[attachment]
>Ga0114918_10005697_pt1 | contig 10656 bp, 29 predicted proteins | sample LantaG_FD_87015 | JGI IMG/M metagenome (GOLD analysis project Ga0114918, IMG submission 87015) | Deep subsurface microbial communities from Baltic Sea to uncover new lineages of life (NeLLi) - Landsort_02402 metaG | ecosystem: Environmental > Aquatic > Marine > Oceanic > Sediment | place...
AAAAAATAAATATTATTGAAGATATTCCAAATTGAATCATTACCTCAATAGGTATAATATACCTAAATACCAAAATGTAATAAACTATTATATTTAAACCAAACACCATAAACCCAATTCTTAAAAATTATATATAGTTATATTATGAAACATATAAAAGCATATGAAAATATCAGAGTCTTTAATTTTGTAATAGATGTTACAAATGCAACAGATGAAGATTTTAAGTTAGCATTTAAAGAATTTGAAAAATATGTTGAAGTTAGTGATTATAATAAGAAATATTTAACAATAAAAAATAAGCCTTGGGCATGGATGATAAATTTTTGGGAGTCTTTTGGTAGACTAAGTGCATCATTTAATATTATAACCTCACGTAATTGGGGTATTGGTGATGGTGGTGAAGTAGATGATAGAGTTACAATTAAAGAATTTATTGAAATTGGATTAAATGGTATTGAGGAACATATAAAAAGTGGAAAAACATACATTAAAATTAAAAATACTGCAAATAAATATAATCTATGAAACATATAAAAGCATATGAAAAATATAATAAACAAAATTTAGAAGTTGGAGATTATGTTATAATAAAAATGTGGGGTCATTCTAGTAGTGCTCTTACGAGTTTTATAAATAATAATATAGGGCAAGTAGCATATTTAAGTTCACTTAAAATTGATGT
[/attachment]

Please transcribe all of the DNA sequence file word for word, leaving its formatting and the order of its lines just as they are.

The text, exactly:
>Ga0114918_10005697_pt1 | contig 10656 bp, 29 predicted proteins | sample LantaG_FD_87015 | JGI IMG/M metagenome (GOLD analysis project Ga0114918, IMG submission 87015) | Deep subsurface microbial communities from Baltic Sea to uncover new lineages of life (NeLLi) - Landsort_02402 metaG | ecosystem: Environmental > Aquatic > Marine > Oceanic > Sediment | place...
AAAAAATAAATATTATTGAAGATATTCCAAATTGAATCATTACCTCAATAGGTATAATATACCTAAATACCAAAATGTAATAAACTATTATATTTAAACCAAACACCATAAACCCAATTCTTAAAAATTATATATAGTTATATTATGAAACATATAAAAGCATATGAAAATATCAGAGTCTTTAATTTTGTAATAGATGTTACAAATGCAACAGATGAAGATTTTAAGTTAGCATTTAAAGAATTTGAAAAATATGTTGAAGTTAGTGATTATAATAAGAAATATTTAACAATAAAAAATAAGCCTTGGGCATGGATGATAAATTTTTGGGAGTCTTTTGGTAGACTAAGTGCATCATTTAATATTATAACCTCACGTAATTGGGGTATTGGTGATGGTGGTGAAGTAGATGATAGAGTTACAATTAAAGAATTTATTGAAATTGGATTAAATGGTATTGAGGAACATATAAAAAGTGGAAAAACATACATTAAAATTAAAAATACTGCAAATAAATATAATCTATGAAACATATAAAAGCATATGAAAAATATAATAAACAAAATTTAGAAGTTGGAGATTATGTTATAATAAAAATGTGGGGTCATTCTAGTAGTGCTCTTACGAGTTTTATAAATAATAATATAGGGCAAGTAGCATATTTAAGTTCACTTAAAATTGATGT